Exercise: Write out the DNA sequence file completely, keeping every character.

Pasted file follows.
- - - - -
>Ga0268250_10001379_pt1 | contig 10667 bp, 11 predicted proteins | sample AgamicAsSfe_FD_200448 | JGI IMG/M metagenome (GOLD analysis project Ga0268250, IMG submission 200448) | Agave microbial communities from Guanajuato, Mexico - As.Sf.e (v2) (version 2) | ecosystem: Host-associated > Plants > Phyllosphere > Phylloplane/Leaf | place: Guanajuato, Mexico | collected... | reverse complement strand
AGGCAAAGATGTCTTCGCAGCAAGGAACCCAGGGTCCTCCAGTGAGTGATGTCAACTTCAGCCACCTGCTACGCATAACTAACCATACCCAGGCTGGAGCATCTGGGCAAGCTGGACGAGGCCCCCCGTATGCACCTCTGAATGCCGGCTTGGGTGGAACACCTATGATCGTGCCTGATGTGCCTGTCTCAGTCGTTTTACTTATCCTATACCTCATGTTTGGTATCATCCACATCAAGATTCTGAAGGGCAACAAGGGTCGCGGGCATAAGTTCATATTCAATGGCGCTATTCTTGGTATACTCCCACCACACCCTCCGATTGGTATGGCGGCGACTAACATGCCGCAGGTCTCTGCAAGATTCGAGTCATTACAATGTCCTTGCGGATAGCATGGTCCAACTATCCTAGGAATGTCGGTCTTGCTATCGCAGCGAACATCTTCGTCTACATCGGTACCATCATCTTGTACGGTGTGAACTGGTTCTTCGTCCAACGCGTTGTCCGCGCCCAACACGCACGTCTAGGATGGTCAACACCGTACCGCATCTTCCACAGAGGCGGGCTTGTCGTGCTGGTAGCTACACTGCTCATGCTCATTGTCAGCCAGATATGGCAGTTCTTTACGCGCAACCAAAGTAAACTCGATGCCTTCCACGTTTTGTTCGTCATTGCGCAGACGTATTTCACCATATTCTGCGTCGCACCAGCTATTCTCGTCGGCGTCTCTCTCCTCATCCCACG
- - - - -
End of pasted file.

>Ga0268250_10001379_pt1 | contig 10667 bp, 11 predicted proteins | sample AgamicAsSfe_FD_200448 | JGI IMG/M metagenome (GOLD analysis project Ga0268250, IMG submission 200448) | Agave microbial communities from Guanajuato, Mexico - As.Sf.e (v2) (version 2) | ecosystem: Host-associated > Plants > Phyllosphere > Phylloplane/Leaf | place: Guanajuato, Mexico | collected... | reverse complement strand
AGGCAAAGATGTCTTCGCAGCAAGGAACCCAGGGTCCTCCAGTGAGTGATGTCAACTTCAGCCACCTGCTACGCATAACTAACCATACCCAGGCTGGAGCATCTGGGCAAGCTGGACGAGGCCCCCCGTATGCACCTCTGAATGCCGGCTTGGGTGGAACACCTATGATCGTGCCTGATGTGCCTGTCTCAGTCGTTTTACTTATCCTATACCTCATGTTTGGTATCATCCACATCAAGATTCTGAAGGGCAACAAGGGTCGCGGGCATAAGTTCATATTCAATGGCGCTATTCTTGGTATACTCCCACCACACCCTCCGATTGGTATGGCGGCGACTAACATGCCGCAGGTCTCTGCAAGATTCGAGTCATTACAATGTCCTTGCGGATAGCATGGTCCAACTATCCTAGGAATGTCGGTCTTGCTATCGCAGCGAACATCTTCGTCTACATCGGTACCATCATCTTGTACGGTGTGAACTGGTTCTTCGTCCAACGCGTTGTCCGCGCCCAACACGCACGTCTAGGATGGTCAACACCGTACCGCATCTTCCACAGAGGCGGGCTTGTCGTGCTGGTAGCTACACTGCTCATGCTCATTGTCAGCCAGATATGGCAGTTCTTTACGCGCAACCAAAGTAAACTCGATGCCTTCCACGTTTTGTTCGTCATTGCGCAGACGTATTTCACCATATTCTGCGTCGCACCAGCTATTCTCGTCGGCGTCTCTCTCCTCATCCCACG